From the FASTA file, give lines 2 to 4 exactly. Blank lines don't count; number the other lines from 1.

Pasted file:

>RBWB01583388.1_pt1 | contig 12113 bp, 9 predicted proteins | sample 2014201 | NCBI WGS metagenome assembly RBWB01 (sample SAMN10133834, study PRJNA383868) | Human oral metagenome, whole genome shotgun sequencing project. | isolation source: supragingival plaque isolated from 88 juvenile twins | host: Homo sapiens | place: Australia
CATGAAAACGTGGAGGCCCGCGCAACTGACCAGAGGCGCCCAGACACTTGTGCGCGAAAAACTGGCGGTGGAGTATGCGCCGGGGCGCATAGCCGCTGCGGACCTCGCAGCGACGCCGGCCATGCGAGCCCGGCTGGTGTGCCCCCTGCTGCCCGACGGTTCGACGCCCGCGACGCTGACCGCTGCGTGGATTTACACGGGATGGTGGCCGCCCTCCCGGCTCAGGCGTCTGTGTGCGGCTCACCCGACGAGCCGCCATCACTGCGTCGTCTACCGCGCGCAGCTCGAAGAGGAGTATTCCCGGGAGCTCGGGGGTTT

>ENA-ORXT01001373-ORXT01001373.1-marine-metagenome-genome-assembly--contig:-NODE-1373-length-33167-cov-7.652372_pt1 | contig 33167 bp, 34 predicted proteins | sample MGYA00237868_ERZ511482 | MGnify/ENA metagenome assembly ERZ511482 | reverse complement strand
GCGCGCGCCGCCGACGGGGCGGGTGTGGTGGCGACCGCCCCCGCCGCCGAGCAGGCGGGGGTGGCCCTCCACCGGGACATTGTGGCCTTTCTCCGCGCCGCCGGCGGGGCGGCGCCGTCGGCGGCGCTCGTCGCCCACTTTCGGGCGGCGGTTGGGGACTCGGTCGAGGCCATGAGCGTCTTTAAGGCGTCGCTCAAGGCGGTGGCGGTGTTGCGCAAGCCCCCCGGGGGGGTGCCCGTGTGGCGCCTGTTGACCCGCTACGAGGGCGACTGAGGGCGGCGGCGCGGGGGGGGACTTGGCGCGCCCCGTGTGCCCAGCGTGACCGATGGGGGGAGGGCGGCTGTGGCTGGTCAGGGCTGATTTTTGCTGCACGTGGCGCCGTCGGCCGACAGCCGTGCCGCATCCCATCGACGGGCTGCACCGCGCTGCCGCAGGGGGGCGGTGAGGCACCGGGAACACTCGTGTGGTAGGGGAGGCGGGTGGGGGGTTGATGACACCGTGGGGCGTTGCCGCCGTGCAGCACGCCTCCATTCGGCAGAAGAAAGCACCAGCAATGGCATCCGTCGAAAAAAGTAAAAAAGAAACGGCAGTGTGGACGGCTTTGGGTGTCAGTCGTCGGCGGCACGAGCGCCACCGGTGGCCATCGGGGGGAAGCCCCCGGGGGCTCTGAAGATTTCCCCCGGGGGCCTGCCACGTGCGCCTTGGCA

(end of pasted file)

CATGAAAACGTGGAGGCCCGCGCAACTGACCAGAGGCGCCCAGACACTTGTGCGCGAAAAACTGGCGGTGGAGTATGCGCCGGGGCGCATAGCCGCTGCGGACCTCGCAGCGACGCCGGCCATGCGAGCCCGGCTGGTGTGCCCCCTGCTGCCCGACGGTTCGACGCCCGCGACGCTGACCGCTGCGTGGATTTACACGGGATGGTGGCCGCCCTCCCGGCTCAGGCGTCTGTGTGCGGCTCACCCGACGAGCCGCCATCACTGCGTCGTCTACCGCGCGCAGCTCGAAGAGGAGTATTCCCGGGAGCTCGGGGGTTT

>ENA-ORXT01001373-ORXT01001373.1-marine-metagenome-genome-assembly--contig:-NODE-1373-length-33167-cov-7.652372_pt1 | contig 33167 bp, 34 predicted proteins | sample MGYA00237868_ERZ511482 | MGnify/ENA metagenome assembly ERZ511482 | reverse complement strand
GCGCGCGCCGCCGACGGGGCGGGTGTGGTGGCGACCGCCCCCGCCGCCGAGCAGGCGGGGGTGGCCCTCCACCGGGACATTGTGGCCTTTCTCCGCGCCGCCGGCGGGGCGGCGCCGTCGGCGGCGCTCGTCGCCCACTTTCGGGCGGCGGTTGGGGACTCGGTCGAGGCCATGAGCGTCTTTAAGGCGTCGCTCAAGGCGGTGGCGGTGTTGCGCAAGCCCCCCGGGGGGGTGCCCGTGTGGCGCCTGTTGACCCGCTACGAGGGCGACTGAGGGCGGCGGCGCGGGGGGGGACTTGGCGCGCCCCGTGTGCCCAGCGTGACCGATGGGGGGAGGGCGGCTGTGGCTGGTCAGGGCTGATTTTTGCTGCACGTGGCGCCGTCGGCCGACAGCCGTGCCGCATCCCATCGACGGGCTGCACCGCGCTGCCGCAGGGGGGCGGTGAGGCACCGGGAACACTCGTGTGGTAGGGGAGGCGGGTGGGGGGTTGATGACACCGTGGGGCGTTGCCGCCGTGCAGCACGCCTCCATTCGGCAGAAGAAAGCACCAGCAATGGCATCCGTCGAAAAAAGTAAAAAAGAAACGGCAGTGTGGACGGCTTTGGGTGTCAGTCGTCGGCGGCACGAGCGCCACCGGTGGCCATCGGGGGGAAGCCCCCGGGGGCTCTGAAGATTTCCCCCGGGGGCCTGCCACGTGCGCCTTGGCA